Can’t this be scheduled rather easily? These guys are campaigning in many of the same states at the same time.
Rebuffed yet again in coaxing Hillary Clinton onto Fox News, executives at the network had an outside-the-box idea last month that would have made primary debate history: a face-off between Senator Bernie Sanders of Vermont and the equally fiery candidate on the Republican side, Donald J. Trump.
The Trump campaign was initially very interested, according to Fox officials, and the Sanders campaign was on board. But before the debate could be announced, the Trump campaign pulled out, citing scheduling conflicts, so the network planned to welcome just Mr. Sanders in an hourlong town-hall-style event, hosted by Bret Baier as part of his “Special Report” program.
Late on Friday, the network received a surprise call. Mrs. Clinton would participate, ending her two-year absence from the network that her liberal base loves to criticize.
Why the hell would Trump ever, ever, ever want to debate Bernie Sanders — or anyone who knows what they’re talking about, for that matter? He does the GOP debates because ducking them would lead the other candidates to call him a coward, which is bad for his alpha-male image, but the last couple have obviously hurt him. Rubio and Cruz piled on him at the Houston debate two weeks ago and then Trump gave his single dumbest answer of the campaign at the Detroit debate last Thursday when he said he was “changing” on H-1B visas. He’s protecting a lead; the last thing he should want now is to create more opportunities to underperform in a pressure setting. And for cripes sake, if he’s intent on doing extra debates, the last guy he should want to get in the ring with is Bernie Sanders. There’s too much overlap between their disaffected white working-class constituencies. Sanders, given a chance to directly address Trump’s base, would have a lot of policy detail to offer them about how he’s going to bring back jobs and put more money in their pockets. Trump by contrast would mumble something about tariffs and then say, “Trust me, we’re bringing all the jobs back. Everyone will have a job, okay?” There are no Sanders supporters who are going to bolt Bernie for that message but I’ll bet there are some independents in Trump’s coalition who’d take a hard look at a guy who’s on their side and who actually seems to have a plan, workable or not, for turning things around. They’re both populists, they’re both running against “the establishment.” If being politically incorrect is important to you, obviously you’re sticking with Trump. But if it isn’t, why wouldn’t you look at Sanders? Seems like Team Trump wised up and came to the same conclusion before this fiasco could happen. Hence the “scheduling conflict.”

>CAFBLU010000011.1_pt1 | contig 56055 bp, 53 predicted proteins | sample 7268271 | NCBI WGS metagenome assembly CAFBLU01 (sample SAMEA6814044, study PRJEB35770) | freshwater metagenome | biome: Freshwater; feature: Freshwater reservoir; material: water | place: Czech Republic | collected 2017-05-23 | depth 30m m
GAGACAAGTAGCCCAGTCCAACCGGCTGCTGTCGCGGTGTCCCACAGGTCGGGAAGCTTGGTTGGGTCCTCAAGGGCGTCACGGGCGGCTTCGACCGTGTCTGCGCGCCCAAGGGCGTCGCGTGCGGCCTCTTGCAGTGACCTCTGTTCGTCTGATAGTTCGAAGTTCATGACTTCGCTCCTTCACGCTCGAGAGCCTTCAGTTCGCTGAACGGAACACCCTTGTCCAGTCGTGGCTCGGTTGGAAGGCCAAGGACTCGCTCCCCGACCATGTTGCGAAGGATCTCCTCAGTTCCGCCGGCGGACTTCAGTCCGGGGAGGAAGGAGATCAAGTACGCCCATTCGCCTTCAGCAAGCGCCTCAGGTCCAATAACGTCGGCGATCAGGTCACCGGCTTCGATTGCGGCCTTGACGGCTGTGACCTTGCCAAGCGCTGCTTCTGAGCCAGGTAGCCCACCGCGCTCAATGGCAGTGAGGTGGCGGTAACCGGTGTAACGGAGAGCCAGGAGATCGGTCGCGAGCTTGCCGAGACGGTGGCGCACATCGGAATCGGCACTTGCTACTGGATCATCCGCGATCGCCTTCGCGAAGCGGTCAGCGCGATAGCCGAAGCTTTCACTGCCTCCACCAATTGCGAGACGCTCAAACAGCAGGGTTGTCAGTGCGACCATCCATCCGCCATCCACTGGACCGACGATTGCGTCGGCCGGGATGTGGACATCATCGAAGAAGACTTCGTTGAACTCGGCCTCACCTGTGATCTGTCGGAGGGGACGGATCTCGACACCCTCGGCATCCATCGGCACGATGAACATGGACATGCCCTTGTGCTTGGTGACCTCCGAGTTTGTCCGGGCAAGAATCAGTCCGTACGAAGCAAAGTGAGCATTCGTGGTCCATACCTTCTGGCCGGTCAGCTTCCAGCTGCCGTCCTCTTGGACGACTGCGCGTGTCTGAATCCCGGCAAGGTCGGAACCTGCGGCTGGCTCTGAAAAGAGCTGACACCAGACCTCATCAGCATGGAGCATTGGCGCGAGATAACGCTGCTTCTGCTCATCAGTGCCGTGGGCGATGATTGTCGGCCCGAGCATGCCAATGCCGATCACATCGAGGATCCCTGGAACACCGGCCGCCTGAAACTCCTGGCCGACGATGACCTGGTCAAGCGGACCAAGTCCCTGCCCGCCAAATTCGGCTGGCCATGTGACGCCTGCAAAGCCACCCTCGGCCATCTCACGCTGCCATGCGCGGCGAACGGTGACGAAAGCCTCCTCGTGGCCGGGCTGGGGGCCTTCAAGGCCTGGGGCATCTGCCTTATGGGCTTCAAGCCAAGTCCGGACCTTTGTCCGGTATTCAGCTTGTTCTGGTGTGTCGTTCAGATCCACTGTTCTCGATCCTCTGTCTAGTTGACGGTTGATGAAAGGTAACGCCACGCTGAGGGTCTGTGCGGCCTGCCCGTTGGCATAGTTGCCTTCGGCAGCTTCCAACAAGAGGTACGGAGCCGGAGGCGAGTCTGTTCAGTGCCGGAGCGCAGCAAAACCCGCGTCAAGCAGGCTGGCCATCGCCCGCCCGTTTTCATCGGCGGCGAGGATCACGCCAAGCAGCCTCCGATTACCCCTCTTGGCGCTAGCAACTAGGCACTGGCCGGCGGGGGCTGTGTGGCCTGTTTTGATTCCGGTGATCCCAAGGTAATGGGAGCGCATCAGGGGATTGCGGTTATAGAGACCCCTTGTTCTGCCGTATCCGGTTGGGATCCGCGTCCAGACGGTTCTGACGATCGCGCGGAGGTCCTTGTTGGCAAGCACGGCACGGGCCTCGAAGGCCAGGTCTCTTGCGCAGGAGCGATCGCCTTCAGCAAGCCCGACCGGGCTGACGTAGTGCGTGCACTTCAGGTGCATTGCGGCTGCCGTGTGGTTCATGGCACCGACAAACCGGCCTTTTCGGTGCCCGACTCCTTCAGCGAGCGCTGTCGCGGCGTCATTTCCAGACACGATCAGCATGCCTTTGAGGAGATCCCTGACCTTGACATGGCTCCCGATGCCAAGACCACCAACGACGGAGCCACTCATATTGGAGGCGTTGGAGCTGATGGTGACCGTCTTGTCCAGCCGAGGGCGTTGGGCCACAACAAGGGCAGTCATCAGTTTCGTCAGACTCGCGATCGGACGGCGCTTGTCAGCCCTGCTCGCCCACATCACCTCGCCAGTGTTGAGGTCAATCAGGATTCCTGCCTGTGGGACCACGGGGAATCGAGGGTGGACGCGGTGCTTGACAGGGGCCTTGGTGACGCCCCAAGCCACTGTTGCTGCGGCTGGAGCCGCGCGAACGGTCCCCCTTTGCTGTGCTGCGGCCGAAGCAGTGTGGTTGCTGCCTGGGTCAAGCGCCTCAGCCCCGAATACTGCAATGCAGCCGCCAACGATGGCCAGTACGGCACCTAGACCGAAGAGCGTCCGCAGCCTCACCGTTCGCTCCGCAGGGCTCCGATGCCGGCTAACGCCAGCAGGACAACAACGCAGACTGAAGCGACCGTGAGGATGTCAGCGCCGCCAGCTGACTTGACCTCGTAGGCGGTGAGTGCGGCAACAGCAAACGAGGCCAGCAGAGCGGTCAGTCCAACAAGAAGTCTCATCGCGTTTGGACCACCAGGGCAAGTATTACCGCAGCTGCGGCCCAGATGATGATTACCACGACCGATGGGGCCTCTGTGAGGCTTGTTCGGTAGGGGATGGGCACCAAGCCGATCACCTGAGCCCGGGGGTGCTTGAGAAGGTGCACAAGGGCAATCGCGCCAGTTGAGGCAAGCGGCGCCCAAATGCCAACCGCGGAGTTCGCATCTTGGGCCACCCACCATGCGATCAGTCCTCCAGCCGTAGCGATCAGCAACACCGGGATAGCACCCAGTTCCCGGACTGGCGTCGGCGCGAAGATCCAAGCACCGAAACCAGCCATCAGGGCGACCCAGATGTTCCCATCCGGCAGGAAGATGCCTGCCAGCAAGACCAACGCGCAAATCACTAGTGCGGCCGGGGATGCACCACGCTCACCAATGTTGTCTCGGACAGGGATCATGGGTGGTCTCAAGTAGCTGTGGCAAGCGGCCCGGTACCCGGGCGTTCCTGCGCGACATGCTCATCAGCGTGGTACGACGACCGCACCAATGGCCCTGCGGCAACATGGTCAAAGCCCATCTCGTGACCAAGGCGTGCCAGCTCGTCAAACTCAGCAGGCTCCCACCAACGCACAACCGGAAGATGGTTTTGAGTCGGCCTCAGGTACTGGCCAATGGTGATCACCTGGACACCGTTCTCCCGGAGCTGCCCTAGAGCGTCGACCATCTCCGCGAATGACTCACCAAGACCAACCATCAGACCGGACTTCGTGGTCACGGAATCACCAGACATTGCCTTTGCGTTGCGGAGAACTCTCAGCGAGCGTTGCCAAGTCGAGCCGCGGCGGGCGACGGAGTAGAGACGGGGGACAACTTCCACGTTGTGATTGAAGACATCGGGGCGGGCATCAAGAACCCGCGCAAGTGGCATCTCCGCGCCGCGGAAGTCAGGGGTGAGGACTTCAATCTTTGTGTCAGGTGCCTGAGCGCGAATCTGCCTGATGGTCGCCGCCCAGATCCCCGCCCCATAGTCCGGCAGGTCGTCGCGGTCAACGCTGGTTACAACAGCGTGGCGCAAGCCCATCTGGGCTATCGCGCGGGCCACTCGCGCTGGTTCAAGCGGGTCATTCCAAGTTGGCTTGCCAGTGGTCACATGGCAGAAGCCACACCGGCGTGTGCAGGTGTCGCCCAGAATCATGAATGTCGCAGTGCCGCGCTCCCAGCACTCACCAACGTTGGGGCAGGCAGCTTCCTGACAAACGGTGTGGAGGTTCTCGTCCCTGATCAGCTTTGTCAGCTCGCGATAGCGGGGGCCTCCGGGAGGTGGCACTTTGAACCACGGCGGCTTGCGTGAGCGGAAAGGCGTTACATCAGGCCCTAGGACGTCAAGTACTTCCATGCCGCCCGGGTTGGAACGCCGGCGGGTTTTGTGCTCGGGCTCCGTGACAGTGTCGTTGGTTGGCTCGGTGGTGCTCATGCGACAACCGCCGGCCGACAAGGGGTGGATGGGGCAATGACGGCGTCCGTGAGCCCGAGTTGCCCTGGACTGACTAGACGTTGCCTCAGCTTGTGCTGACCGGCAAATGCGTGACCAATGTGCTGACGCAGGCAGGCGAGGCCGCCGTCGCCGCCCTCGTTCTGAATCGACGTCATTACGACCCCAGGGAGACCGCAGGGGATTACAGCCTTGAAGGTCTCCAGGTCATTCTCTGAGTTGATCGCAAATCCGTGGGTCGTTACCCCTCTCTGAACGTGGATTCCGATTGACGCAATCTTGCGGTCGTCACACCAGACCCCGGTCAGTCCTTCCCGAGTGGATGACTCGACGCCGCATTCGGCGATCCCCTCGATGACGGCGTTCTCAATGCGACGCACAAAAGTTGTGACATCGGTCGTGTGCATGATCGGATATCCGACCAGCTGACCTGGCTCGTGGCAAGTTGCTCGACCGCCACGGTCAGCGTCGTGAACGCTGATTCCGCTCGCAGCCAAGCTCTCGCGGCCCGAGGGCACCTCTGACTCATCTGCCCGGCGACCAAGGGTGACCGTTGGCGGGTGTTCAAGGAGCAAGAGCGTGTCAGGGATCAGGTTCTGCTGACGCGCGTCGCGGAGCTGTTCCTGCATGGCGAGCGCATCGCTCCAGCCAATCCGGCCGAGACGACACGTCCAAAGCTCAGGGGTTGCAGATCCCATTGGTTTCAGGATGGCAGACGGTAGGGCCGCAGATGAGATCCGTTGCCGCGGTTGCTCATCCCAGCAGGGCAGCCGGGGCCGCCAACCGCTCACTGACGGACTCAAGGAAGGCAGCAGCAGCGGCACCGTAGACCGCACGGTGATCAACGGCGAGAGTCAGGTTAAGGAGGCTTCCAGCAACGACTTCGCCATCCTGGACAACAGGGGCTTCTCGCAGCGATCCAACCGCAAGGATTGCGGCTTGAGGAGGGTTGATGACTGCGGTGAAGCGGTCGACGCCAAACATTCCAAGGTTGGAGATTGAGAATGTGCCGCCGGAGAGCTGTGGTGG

Phil Kerpen asks a good question meanwhile: “Why not let Cruz do it?” Yeah, why not? What’s wrong with a Sanders/Cruz debate in lieu of a Sanders/Trump match-up? Cruz strikes me as a guy who’s so confident in his debate skills, justifiably, that he wouldn’t turn down a high-profile opportunity against anyone. Him debating Sanders doesn’t have quite the same “populist outsider” charm that a Sanders/Trump debate would have but they’re the two politicians in the race this year who are probably furthest apart ideologically. That alone would make it interesting. Would Fox be willing to do that or has their endless romance with Trump reached the stage of exclusivity? Frankly, for true believers like Sanders and Cruz, I don’t know if you’d even need the excuse of a presidential election to get them to show up and argue with each. A Sanders/Cruz debate would have been fun two years ago. Something for Fox to consider once its true love Donald passes from the scene and they’re looking for confrontational political stunts going forward.
Exit question: Who’s the real populist in the Republican race? Here’s Cruz today talking to reporters today about Trump’s new habit of asking people at his rallies to raise their hands and pledge their votes to him.